THERE are one hundred and fifty stalls in the great cow-house at Gainago, and not one is untenanted. Stable-boys, milk-maids, and dairymen are in constant attendance; men and beasts equally engaged in the manufacture of Parmesan cheese.

The stable itself is a master-piece of architecture. It has a central nave and two aisles, like any Gothic minster. Its lofty roof rests on fiveand-seventy massive pillars, on either side. Between every two pillars one cow has her home. All along the stalls, from behind, there are minor alleys for the passage of the cattle. The middle avenue, never trodden by quadrupeds, is paved with bricks, and so carefully swept, that the Lombard boor declares himself ready, at any time, to eat his Indian porridge off the floor. During the winter months that central nave, or by whatever name the main walk may be designated, is converted into a magnificent saloon, and answers the manifold purposes of a common workshop, a lounge, and assembly-room for the villagers.

The establishment at Gainago belongs to an order of things which is daily becoming obsolete in Italy, since the abolition of the law of primogeniture has given rise to an indefinite division of property. The lands of this extensive estate are in possession of a wealthy Benedictine monastery; but they were given out to a farmer on a long lease of five-andtwenty years, renewable at pleasure, and transferable to his family and heirs. Farmer Campanini had, in fact, died years since, and the management of his vast enterprise devolved on his widow, a tall, commanding person, to whose qualification for empire the "good memory" of her husband might bear ample witness.

For the rest, the agricultural system at Gainago was sufficiently simple and uniform. Scarcely one-tenth of the whole estate was tilled, and this merely as a home field, intended to supply the labourer with bread and polenta. The rest was one wide-stretching meadow. Those prodigious Lombard flats, aided by a well-contrived system of irrigation, yield three and even four crops of hay yearly. Manuring in winter, mowing in summer, constitute the whole extent of field labour. The great business of the farm is in-doors. The cow-house and dairy absorb all attention, besides the scanty produce of the mulberry trees, long rows of which, miserably gnarled and stunted, and utterly stripped in early spring, hem the borders of the prairies, in dull, monotonous nakedness.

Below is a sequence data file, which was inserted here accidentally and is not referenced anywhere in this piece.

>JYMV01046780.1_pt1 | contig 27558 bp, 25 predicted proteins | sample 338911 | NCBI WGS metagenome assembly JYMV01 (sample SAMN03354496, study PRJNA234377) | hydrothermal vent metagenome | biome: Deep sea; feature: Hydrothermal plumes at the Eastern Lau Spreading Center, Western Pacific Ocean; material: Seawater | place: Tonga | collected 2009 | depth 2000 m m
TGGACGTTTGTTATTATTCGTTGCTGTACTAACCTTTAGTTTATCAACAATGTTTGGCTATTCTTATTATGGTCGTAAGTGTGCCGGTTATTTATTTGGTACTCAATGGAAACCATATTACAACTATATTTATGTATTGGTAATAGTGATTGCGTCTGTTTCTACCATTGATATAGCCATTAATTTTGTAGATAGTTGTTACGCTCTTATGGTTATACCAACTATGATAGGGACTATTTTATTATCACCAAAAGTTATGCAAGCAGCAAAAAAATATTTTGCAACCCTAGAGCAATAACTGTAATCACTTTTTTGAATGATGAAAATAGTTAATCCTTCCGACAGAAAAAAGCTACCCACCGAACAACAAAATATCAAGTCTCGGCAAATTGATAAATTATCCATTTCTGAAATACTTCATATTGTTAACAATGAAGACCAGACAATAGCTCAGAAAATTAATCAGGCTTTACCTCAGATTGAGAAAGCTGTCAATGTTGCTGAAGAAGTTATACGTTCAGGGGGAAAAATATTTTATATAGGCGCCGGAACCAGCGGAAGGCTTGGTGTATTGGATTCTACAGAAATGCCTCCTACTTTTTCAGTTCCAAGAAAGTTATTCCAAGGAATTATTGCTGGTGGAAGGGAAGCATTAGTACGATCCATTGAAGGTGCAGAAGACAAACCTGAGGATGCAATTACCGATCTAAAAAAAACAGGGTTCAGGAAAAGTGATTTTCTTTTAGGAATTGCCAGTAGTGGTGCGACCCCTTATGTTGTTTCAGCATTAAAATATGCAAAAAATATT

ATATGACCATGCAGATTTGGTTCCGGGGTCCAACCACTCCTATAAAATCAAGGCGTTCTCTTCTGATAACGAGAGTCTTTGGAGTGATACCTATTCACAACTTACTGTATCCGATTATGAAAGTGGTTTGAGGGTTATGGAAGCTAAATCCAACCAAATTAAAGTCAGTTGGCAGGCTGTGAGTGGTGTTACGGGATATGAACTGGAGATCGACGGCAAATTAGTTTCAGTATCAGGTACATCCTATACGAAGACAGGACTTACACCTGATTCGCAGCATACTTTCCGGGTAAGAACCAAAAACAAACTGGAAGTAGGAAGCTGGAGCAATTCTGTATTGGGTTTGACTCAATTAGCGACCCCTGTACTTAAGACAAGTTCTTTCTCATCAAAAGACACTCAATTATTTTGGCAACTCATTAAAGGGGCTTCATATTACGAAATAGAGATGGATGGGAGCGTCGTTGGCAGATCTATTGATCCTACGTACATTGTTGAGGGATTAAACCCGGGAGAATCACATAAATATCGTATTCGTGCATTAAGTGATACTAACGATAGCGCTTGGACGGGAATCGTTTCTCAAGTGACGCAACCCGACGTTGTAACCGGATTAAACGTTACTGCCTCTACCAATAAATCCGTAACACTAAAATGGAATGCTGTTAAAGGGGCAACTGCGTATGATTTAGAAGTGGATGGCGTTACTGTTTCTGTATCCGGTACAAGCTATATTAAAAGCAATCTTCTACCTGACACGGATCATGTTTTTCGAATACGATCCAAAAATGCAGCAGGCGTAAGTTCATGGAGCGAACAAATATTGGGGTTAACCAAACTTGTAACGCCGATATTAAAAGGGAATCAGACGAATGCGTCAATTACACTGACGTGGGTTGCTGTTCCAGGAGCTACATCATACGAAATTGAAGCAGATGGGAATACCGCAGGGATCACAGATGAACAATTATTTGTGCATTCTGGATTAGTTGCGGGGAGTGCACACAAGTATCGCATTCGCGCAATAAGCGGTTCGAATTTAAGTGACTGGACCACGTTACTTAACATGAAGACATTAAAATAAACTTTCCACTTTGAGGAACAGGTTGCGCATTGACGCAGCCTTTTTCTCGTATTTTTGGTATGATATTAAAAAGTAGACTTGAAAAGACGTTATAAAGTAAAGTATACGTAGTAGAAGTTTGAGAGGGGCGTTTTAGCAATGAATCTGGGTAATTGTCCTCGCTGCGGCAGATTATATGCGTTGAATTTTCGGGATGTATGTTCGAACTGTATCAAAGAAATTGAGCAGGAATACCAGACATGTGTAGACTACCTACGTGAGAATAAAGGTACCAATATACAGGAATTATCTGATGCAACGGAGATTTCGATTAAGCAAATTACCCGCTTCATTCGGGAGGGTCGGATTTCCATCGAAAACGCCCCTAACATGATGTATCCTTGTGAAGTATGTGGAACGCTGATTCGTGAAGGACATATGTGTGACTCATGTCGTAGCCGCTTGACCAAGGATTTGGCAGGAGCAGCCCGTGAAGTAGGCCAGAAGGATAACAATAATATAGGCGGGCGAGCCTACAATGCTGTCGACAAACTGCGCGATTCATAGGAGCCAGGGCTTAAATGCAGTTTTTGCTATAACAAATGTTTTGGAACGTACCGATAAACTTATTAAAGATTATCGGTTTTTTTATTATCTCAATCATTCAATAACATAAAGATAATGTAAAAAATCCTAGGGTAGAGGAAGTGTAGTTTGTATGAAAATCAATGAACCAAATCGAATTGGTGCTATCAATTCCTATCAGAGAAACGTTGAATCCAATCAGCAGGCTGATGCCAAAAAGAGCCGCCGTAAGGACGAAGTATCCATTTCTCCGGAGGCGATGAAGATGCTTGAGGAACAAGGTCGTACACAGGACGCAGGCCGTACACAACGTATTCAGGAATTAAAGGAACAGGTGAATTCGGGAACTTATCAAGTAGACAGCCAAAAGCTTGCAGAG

Altogether, this district is far, indeed, from answering the glowing picture the mere name of Italy never fails to conjure up in the reader's imagination. The manners of the peasantry, however, are not far removed from patriarchal simplicity, and, on a fine October morning, when the cattle wind leisurely along the foot-path, every blade of grass glittering with dew, every leaf of the poplar branches blushing with its autumn tints, and the tinkling bell of " The Lady of the Herd,"* keeping time with the rustic strains of cowherds and milk-maids, even the landscape around is not without its peculiar charms. Its very tameness and evenness give it

• La donna della Torma."-Dante.



an air of ineffable repose. "For man's neglect we love it more." There is no villa in sight with its tawdry verandah, its trumpery arbour or summer-house-no tampering with Nature-no painting and patching, none of the pitiable toilette tricks to set off her homely attire.